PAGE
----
So just how accurate is the Mayan Haab calendar compared to the
Julian and the Gregorian? It is not very accurate. Here are
the results using the actual number of days per year from one
vernal equinox to the next as being 365.242374
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Mayan Haab:
===========
Method: 13 equal periods of 20 days each and 5 days at
the end that are not part of any period.
Calculation: 1 / (365 - 365.242374) = -4.125855
Accuracy: It falls a day behind about every four to five
years.
Regularity: Very regular unless you don't like the five extra
days which does not bother me. The alternative
is to lose five more days every year except for
Gregorian leap years when it loses six days.
That is FAR LESS PALATABLE to me. We are losing
too much as it is anyway! If you added six every
Haab year that was evenly divisible by 4 then
you would have the Julian calculations that errs
in the oppossite direction of too much but not
by very much.
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Julian:
=======
Method: if year evenly divisible by 4
then
it IS a leap year
else
it is NOT a leap year
endif
Calculation: 1 / (365.25 - 365.242374) = 131.13034
Accuracy: It gains only one day every 131 to 132 years
That is much improved over the Mayan Haab.
Regularity: Other than the extra day being part of the
second month it is highly regular. But religions
with their seventh day are driving that decision.
But it is so regular that light years are given
in Julian years, not Gregorian even though the
Julian years aren't as accurate.
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Gregorian:
==========
Method: if year evenly divisible by 4
then
if year evenly divisible by 100
then
if year evenly divisible by 400
then
it IS a leap year
else
it is NOT a leap year
endif
else
it IS a leap year
endif
else
it is NOT a leap year
endif
---
Note - the Y2K bug occurred because the
programmers did not use this code - basically
they forgot to make the 400 year divisibility
check and just marked all century years as
non-leap years because they didn't understand
how it works or thought that we won't have to
worry about it more often than every 400 years.
E.g., their code looked like this because they
thought it was cleaner and more like the simple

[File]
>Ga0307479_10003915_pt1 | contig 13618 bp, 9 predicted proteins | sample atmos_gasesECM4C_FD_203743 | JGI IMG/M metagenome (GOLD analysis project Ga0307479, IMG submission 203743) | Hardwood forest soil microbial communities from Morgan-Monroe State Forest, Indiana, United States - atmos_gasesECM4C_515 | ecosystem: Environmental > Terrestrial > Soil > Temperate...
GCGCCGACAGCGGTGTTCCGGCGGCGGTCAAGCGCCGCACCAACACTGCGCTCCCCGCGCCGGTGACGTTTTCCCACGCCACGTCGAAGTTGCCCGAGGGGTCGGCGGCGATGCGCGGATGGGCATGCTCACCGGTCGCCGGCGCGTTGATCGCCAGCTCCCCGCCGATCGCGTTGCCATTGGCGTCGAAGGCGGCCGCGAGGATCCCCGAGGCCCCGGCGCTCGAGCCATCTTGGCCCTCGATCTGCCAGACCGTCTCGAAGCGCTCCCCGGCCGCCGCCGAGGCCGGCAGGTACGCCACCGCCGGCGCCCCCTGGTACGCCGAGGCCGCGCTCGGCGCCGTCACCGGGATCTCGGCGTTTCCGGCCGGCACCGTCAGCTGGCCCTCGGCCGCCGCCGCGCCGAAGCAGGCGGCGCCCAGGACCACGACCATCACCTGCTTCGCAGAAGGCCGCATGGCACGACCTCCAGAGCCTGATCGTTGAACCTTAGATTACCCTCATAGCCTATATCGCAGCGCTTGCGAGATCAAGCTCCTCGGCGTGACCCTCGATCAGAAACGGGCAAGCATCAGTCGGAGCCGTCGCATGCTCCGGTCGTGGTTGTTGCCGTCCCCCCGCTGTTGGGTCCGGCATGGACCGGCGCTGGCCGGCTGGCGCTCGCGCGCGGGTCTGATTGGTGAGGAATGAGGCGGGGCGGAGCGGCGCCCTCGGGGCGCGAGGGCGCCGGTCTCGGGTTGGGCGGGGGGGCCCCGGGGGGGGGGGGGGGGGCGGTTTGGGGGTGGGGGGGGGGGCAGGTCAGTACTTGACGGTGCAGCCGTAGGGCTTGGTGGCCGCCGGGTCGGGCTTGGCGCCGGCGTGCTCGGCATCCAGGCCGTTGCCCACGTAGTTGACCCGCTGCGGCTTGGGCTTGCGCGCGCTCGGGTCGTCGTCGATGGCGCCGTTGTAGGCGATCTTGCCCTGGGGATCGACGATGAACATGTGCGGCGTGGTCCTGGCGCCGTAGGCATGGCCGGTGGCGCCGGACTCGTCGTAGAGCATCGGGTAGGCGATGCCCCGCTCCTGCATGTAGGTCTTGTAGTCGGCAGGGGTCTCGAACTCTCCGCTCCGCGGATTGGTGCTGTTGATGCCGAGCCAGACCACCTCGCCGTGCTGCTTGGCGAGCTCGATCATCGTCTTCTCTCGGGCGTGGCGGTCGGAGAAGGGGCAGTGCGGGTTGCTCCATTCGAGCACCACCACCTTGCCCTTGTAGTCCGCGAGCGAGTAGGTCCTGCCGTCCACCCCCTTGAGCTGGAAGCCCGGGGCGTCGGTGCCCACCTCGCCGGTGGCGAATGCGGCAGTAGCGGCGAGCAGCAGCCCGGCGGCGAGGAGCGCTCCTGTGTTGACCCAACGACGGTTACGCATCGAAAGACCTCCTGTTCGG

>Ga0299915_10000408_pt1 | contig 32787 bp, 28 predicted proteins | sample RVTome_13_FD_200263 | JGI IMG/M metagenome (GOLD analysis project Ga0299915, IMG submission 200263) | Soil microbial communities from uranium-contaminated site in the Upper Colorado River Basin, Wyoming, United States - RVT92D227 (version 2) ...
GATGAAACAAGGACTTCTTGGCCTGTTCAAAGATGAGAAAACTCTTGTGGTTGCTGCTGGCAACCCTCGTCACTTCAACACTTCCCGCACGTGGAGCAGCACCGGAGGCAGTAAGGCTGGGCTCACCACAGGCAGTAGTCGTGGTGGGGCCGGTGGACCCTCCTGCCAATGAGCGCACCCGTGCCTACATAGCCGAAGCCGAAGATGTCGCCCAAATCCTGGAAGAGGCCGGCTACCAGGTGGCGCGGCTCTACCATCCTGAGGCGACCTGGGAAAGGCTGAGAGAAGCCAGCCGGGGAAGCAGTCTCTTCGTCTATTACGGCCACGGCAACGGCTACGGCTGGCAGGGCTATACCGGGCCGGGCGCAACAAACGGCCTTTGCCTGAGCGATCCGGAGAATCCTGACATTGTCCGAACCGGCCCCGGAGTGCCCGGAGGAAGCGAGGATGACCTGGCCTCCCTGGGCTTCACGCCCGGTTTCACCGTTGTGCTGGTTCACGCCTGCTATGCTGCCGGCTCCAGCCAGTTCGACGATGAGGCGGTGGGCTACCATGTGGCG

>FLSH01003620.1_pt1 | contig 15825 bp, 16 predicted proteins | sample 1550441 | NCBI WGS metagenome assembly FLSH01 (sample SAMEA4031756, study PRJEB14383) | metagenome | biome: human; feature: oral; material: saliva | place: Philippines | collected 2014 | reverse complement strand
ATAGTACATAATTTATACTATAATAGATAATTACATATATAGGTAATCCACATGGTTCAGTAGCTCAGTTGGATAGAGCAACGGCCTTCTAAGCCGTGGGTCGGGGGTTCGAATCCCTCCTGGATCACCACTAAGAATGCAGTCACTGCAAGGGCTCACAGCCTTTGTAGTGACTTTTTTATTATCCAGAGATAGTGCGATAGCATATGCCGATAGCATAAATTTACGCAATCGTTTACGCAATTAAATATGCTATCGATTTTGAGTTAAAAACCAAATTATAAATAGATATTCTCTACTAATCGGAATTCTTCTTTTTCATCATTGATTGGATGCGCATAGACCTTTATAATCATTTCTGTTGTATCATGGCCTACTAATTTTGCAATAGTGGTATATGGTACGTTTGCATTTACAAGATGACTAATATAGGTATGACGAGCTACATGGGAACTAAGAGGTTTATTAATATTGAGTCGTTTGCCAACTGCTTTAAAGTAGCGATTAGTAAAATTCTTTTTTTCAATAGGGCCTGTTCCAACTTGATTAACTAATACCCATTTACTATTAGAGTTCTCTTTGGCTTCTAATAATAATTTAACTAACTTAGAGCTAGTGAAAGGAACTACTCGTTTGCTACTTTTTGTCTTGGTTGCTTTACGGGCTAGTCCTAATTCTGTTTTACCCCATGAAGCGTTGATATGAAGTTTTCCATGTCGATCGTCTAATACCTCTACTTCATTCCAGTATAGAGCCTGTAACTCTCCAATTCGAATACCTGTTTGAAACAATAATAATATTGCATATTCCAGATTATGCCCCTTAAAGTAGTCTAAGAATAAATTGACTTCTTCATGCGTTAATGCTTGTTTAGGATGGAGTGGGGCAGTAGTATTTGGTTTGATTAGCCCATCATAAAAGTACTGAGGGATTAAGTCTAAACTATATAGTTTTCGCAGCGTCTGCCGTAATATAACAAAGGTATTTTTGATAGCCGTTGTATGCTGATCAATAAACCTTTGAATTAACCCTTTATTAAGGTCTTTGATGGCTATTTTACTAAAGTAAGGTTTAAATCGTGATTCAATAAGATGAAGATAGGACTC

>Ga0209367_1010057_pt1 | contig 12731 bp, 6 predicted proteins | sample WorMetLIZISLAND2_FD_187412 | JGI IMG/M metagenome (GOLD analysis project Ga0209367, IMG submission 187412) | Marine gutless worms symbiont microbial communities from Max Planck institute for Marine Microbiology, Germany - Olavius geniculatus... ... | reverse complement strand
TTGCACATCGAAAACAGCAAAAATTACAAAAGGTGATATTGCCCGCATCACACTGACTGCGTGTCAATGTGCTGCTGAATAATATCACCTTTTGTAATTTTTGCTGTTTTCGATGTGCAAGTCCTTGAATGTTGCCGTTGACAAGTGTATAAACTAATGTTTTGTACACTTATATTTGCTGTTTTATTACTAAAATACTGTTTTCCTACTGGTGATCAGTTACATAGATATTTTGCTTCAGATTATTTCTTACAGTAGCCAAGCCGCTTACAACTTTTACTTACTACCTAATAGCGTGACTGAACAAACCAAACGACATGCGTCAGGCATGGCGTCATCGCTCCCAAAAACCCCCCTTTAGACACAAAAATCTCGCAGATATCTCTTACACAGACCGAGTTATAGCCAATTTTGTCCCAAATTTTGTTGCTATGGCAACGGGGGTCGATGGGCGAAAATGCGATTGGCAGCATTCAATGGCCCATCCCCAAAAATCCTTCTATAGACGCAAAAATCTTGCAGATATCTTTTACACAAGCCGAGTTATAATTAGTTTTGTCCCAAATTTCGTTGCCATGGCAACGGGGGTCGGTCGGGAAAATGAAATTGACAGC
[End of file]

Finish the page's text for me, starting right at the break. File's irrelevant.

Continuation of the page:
but Julian calculation even if it is wrong:
---
if year evenly divisible by 4
then
if year evenly divisible by 100
then
it is NOT a leap year
else
it IS a leap year
endif
else
it is NOT a leap year
endif
---
OR they had just two digits for years. Mostly
it was only the two digits for years. But if
they can't get this right, how much chance is
there in fouling up on DST? IT IS VERY HIGH!
Calculation: 1 / (365.2425 - 365.242374) = 7936.5079
Acccuracy: It gains only one day every 7936.508 years.
It is so much more accurate than the Mayan Haab
calendar there is no comparison. It is also
a dramatic improvement over even the next most
accurate calendar which is the Julian.
Regularity: Not very. They had to skip 10 days in October
1582 in most Catholic countries and 13 days in
Russia in the 20th century. It is not the
algorithm that poses the problem. It is this
drop of days that is the weak point. If we
adopted it going forwards and backwards from Nov
1582 and ignored the Julian dates it would be
just as regular as the other calendars. Would
that foul up the BC / AD divide point? No. The
Julian and Gregorian would be in sync if we used
the Nov 1582 jump date going back to year 1 AD
and the days for both Julian and Gregorian would
align perfectly in the year 1 AD. But we would
have to recalculate all dates. I think this
should be done since the 10 day drop in 1582 has
repercussions in the seventh day argument. But
so does Phileas Fogg traveling eastward around
the globe, gaining an entire day. If he had
gone westward he would have lost a day. So which
is the real seventh day? Maybe we should
reconsider that calendar proposed by the US
Congress in the 1950s:
http://www.securemecca.com/public/NoMoreDST/US_Congress_Calendar.txt
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GREGORIAN RED HERRING:
Now is the time to throw in the red Herring. The older GMT was
fairly rigid, and didn't have as accurate a clock to measure time
as the UTC standard does. Most of the time you can consider GMT
and UTC as being congruent but they really aren't the same thing
underneath the hood. The UTC provides leap seconds for finer
granularity to make sure the vernal equinox as measured by our
clocks is a close as possible the actual vernal equinox.
http://www.timeanddate.com/time/leapseconds.html
http://www.timeanddate.com/time/leap-seconds-background.html
Ergo, 7400 years from now maybe nothing will need to be done.
The leap seconds may be able to do away with the day that would
have been added. Note that I am NOT saying this is what they
are doing. You just need to know that all efforts are being
made to extend the Gregorian as far as possible into the future
with minimal days lost or gained. With leap seconds it is done
without anybody but somebody involved in maintaining a highly
accurate Cesium Atomic clock even being aware it is happening.
Actually, we have been ADDING leap seconds, not subtracting
them. It is more likely we would have needed to subtract a
day in 13,000 years or so instead. But by adding (all adds
so far) or subtracting a leap second every few years and
split seconds in between under UTC we will never need a
correction of a day every few thousand years since it will never
happen.
What a contrast to Daylight Saving Time! EVERYBDDY is aware
when we have our leap hour in either a positive or negative
direction. We get it twice a year whether we want it or not!
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